And then there are the connections experienced when coming home. When I came home … I was okay, but I realized I had changed. But the guys in previous wars — look at the Vietnam guys — many of them came home only to be treated as social outcasts. I know men who received the Distinguished Service Cross and didn’t even tell people they were in Vietnam. And that’s right below the Medal of Honor. Look all the way back to the Civil War: Those guys came home and had PTSD before it was PTSD. They had no way to deal with it, and there was nobody to talk to except other vets. It was that way then, after WWI and WWII, Korea and Vietnam, and it’s still very much the same today.
What has been your favorite battlefield to visit? What was your first?
Andersonville was my first “battlefield” visit. I went on a staff ride when I was in Officer Candidate School and, I know it’s not technically a battlefield, but when you look at the size of it and the population that was in there — over 45,000 prisoners on just over 500 acres — you wonder, “How could anyone make it through that?”
Gettysburg is definitely my favorite. It was awesome to be able to walk around and … put all those things together and make it real life.
Is there anything you would like to convey to other veterans or active-duty service members with an interest in American military history?
Save your uniforms. If you don’t want them, put them in a box, bury a time capsule, do SOMETHING. But save your uniforms because they’re going to be priceless. I don’t have mine anymore. Even if they don’t mean something to you, or even if they bring back bad memories, they’ll mean something to your kids, and they’ll mean something to the people who come up behind us. You can buy a reproduction, but if you can, give them something that’s priceless.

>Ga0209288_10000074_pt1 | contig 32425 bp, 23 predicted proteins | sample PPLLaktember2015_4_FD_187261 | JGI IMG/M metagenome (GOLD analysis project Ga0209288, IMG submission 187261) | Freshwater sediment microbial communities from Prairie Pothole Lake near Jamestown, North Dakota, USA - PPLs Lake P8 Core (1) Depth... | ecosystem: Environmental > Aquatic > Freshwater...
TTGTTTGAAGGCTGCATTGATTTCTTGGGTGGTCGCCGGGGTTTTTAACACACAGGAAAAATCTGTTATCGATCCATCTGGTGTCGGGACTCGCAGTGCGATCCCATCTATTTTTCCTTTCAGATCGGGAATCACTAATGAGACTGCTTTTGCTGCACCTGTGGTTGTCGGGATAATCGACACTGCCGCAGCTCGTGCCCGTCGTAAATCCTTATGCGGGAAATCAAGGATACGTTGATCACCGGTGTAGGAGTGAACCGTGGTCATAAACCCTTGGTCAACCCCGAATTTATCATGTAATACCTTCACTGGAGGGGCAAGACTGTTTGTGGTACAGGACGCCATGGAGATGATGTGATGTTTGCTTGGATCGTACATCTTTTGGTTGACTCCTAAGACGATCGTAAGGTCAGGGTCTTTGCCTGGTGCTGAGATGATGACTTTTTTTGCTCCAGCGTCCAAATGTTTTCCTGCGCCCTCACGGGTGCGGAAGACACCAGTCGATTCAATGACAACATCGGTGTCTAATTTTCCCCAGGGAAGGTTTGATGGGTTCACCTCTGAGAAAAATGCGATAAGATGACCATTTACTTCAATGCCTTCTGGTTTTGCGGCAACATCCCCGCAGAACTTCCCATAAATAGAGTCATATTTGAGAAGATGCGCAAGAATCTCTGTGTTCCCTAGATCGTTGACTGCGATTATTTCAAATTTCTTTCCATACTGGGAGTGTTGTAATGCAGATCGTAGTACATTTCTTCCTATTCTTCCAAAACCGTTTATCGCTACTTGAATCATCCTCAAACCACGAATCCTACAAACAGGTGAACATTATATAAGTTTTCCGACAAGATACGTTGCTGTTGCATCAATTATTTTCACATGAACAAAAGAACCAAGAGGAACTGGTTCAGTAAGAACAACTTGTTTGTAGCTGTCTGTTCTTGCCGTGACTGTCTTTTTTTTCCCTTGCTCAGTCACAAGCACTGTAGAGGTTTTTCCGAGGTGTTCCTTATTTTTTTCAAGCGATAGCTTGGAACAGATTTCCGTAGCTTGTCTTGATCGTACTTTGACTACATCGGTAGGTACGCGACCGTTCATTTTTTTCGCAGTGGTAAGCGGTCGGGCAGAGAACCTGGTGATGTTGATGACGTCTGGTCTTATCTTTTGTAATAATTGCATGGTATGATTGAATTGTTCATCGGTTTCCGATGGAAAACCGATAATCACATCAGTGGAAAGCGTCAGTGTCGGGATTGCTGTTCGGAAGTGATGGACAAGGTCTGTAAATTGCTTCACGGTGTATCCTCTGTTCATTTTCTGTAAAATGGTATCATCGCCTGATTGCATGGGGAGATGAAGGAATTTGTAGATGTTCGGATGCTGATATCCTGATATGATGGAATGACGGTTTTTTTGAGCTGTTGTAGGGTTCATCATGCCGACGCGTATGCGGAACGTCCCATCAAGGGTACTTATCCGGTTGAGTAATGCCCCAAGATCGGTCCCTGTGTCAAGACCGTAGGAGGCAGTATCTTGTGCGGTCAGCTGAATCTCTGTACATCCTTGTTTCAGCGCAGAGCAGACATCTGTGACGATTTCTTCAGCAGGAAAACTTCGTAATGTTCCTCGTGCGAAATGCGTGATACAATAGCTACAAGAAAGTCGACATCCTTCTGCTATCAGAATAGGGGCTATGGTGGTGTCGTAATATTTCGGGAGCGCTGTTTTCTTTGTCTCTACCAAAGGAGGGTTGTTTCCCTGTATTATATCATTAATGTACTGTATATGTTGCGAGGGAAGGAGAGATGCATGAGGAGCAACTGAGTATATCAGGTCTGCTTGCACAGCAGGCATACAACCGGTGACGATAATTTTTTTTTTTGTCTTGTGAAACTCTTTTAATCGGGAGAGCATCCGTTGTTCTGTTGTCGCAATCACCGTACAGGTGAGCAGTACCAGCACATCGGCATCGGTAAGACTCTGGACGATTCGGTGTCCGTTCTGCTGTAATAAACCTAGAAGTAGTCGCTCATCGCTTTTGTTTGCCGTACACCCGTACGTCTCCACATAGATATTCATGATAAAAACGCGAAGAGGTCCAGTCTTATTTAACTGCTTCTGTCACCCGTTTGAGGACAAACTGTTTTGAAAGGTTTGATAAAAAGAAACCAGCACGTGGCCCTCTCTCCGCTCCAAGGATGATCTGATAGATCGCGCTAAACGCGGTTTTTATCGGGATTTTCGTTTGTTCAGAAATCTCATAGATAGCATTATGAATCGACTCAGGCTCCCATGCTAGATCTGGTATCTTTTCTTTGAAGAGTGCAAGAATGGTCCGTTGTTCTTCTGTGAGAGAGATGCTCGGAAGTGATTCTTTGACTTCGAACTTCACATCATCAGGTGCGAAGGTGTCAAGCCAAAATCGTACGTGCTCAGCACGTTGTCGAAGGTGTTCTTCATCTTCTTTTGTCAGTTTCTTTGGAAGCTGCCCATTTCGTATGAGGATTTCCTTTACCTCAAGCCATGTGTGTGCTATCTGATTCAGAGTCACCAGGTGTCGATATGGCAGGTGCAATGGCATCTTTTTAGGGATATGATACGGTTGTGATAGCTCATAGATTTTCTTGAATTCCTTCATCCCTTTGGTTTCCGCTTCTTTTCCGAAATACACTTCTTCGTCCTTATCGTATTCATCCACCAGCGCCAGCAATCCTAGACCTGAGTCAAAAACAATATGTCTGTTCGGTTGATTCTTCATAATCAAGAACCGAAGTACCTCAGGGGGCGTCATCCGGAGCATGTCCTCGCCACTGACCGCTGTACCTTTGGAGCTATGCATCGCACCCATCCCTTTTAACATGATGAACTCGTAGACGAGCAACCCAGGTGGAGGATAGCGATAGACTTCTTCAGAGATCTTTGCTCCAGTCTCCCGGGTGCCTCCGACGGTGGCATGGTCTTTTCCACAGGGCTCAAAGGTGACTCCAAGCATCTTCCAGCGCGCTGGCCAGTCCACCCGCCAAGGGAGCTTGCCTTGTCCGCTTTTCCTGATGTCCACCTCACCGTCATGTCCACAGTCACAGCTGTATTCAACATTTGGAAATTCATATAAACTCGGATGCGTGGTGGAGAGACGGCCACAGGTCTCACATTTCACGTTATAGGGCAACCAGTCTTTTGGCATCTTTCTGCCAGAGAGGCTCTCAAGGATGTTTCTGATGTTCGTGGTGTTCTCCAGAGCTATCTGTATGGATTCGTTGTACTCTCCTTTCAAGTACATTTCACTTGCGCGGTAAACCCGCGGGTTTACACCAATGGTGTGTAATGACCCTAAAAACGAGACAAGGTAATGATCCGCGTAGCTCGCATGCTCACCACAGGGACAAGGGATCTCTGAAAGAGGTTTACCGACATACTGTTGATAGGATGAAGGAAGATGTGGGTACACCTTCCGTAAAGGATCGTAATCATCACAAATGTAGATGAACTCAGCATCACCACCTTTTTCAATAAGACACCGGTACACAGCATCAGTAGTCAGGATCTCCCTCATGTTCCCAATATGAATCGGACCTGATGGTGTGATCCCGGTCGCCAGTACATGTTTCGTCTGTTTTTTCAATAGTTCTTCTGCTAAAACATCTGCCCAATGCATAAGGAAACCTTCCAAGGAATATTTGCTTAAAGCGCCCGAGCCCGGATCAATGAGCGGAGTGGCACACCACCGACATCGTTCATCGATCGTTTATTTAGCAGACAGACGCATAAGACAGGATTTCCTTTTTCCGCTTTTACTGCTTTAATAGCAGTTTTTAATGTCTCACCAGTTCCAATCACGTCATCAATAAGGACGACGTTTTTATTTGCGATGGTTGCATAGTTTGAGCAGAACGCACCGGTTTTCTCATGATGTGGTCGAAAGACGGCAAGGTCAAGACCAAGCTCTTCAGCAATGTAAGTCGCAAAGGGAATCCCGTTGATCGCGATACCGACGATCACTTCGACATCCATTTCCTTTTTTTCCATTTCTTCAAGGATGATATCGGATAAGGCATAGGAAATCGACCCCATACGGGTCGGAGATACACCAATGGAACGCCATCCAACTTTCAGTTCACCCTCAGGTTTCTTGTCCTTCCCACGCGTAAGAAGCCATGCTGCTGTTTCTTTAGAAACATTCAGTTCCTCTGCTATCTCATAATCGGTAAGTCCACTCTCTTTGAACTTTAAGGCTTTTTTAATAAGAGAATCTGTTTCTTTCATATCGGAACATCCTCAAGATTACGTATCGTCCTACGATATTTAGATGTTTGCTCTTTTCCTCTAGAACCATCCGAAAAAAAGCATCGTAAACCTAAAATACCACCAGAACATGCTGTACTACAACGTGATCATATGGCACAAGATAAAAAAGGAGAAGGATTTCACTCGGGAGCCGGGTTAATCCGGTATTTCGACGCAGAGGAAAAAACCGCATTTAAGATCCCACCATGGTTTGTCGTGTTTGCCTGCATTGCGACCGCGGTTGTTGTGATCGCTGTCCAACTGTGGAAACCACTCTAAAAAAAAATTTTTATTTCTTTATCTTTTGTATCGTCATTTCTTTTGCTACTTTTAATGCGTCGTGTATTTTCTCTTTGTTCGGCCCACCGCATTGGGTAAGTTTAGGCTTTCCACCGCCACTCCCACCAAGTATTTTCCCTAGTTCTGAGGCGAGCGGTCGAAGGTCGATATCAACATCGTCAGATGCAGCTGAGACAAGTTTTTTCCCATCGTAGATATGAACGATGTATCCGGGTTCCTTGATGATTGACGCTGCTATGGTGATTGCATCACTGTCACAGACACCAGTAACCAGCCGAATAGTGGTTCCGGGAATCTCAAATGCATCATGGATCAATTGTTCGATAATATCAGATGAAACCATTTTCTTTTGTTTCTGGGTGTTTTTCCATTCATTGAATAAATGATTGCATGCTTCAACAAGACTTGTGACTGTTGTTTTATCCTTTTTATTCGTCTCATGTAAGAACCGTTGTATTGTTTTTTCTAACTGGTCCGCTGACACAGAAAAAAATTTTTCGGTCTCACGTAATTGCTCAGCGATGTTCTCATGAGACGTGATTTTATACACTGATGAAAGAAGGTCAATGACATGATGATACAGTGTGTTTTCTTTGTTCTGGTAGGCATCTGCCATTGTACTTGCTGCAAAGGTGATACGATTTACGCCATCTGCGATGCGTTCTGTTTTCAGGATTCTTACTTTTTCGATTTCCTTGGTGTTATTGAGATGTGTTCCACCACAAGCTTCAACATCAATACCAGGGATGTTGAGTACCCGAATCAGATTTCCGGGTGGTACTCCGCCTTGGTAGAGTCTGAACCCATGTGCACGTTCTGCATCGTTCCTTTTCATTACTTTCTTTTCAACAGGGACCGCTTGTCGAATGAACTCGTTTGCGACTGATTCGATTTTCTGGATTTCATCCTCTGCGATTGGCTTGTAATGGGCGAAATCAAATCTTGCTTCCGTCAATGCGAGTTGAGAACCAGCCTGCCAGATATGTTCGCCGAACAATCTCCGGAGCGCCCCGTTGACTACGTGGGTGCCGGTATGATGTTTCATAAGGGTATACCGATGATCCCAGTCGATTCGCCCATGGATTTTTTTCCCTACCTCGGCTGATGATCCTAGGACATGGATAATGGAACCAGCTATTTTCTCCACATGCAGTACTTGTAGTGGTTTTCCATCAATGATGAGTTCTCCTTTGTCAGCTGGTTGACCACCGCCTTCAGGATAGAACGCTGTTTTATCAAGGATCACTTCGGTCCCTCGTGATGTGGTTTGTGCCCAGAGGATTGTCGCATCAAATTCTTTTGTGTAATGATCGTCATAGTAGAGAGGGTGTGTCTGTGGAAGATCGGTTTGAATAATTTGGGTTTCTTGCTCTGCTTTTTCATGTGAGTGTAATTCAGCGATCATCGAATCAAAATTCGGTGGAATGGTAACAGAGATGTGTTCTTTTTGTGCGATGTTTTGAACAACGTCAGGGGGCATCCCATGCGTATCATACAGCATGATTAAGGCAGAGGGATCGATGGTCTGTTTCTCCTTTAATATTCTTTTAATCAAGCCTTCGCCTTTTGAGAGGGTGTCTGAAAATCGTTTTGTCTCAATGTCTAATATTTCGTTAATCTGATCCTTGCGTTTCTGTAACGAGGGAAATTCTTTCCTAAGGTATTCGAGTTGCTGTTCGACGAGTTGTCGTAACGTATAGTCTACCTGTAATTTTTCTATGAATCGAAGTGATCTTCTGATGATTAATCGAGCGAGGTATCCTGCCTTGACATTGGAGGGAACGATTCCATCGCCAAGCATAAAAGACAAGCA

What comes to mind when you hear “Warrior Legacy”?
I served in all the cool units — they all have history, and I know their history. I learned it because it was important to me, and I’ve always felt that adding to those units’ histories is the only way to honor that “Warrior Legacy.”
My wife retired from the Army Reserves, so we’re obviously an Army family. Our son is in the Virginia National Guard and is deploying to Africa this fall. There’s the legacy that we’ve laid the groundwork for — with the history of our units and what we’ve done — but the lessons, the morals, the code we live by… that’s the legacy that I’m proud to be able to leave for our kids.
The whole idea of a legacy is multifaceted for me because I can see it … historically, with the units in which I served and now passing those lessons on to the students I teach, as well as our children. No matter what — our kids, our grandkids — can always look back and say, “Dad was there.” or “Grandpa was part of that.” It’s good to know that we’ve stepped into the shoes of the people who worked so hard before us, and we did it well enough to honor them while also leaving room for future generations.